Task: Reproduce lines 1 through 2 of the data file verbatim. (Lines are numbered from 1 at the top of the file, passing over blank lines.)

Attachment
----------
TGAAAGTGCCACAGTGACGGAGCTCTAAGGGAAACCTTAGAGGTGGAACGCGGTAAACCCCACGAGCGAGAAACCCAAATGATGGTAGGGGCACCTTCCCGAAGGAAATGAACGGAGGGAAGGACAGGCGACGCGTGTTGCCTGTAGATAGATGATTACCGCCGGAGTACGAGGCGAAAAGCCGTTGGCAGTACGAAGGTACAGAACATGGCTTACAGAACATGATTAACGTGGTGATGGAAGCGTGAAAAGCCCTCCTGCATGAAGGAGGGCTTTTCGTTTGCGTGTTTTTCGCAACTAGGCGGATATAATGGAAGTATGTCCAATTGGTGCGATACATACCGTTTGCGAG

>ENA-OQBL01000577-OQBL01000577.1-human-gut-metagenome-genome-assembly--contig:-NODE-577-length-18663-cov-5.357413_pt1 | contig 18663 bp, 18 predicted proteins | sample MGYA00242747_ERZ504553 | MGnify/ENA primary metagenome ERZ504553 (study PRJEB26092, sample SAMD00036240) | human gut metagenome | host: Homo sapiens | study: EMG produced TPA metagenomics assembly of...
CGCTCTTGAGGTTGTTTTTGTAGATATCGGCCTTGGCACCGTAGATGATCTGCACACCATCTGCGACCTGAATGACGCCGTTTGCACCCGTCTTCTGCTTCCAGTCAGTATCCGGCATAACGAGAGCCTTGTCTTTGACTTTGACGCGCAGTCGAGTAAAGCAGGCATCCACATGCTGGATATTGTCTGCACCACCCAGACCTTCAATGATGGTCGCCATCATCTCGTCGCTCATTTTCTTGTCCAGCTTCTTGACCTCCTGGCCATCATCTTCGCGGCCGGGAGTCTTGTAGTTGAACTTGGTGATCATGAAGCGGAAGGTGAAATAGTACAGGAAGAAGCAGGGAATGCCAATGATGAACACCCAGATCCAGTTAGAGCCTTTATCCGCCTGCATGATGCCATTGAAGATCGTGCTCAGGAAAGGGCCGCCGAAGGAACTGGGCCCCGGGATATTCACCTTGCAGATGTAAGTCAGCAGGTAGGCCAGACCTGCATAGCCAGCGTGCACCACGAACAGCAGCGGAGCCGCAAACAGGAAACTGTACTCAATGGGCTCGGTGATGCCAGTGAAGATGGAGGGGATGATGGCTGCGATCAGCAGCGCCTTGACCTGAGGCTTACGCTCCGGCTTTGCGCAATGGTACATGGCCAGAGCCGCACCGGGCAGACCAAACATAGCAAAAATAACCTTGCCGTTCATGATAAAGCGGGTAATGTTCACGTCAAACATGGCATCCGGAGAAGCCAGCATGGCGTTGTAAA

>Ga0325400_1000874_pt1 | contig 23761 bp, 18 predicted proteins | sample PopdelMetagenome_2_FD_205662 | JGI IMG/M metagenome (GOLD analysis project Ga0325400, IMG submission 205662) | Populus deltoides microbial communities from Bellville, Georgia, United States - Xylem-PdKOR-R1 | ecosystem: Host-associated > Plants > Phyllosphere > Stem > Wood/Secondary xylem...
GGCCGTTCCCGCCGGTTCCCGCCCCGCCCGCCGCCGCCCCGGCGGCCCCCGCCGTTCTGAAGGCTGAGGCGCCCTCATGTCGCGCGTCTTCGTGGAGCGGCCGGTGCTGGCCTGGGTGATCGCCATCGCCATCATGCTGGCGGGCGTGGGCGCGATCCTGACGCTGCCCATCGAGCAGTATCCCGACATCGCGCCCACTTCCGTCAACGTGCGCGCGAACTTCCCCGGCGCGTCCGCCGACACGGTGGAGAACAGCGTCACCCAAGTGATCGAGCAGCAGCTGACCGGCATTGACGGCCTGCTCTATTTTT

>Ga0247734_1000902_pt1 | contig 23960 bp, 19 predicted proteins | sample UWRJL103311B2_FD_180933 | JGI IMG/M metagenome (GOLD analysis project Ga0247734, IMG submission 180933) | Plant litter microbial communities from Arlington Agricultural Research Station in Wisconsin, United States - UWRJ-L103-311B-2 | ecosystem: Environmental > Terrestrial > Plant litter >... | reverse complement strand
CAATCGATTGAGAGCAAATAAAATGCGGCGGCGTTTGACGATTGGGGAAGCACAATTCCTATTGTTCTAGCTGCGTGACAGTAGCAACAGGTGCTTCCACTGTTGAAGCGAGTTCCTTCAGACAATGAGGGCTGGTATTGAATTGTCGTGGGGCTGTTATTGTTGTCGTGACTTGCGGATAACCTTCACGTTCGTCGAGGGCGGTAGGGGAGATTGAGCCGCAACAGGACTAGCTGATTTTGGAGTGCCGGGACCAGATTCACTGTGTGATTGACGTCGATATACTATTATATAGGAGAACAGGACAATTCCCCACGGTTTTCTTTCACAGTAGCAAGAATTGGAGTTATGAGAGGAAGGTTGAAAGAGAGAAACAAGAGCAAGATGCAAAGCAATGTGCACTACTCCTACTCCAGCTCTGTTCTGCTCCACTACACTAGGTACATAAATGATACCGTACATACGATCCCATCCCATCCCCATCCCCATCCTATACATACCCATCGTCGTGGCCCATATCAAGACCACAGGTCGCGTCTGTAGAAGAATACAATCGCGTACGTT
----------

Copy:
TGAAAGTGCCACAGTGACGGAGCTCTAAGGGAAACCTTAGAGGTGGAACGCGGTAAACCCCACGAGCGAGAAACCCAAATGATGGTAGGGGCACCTTCCCGAAGGAAATGAACGGAGGGAAGGACAGGCGACGCGTGTTGCCTGTAGATAGATGATTACCGCCGGAGTACGAGGCGAAAAGCCGTTGGCAGTACGAAGGTACAGAACATGGCTTACAGAACATGATTAACGTGGTGATGGAAGCGTGAAAAGCCCTCCTGCATGAAGGAGGGCTTTTCGTTTGCGTGTTTTTCGCAACTAGGCGGATATAATGGAAGTATGTCCAATTGGTGCGATACATACCGTTTGCGAG

>ENA-OQBL01000577-OQBL01000577.1-human-gut-metagenome-genome-assembly--contig:-NODE-577-length-18663-cov-5.357413_pt1 | contig 18663 bp, 18 predicted proteins | sample MGYA00242747_ERZ504553 | MGnify/ENA primary metagenome ERZ504553 (study PRJEB26092, sample SAMD00036240) | human gut metagenome | host: Homo sapiens | study: EMG produced TPA metagenomics assembly of...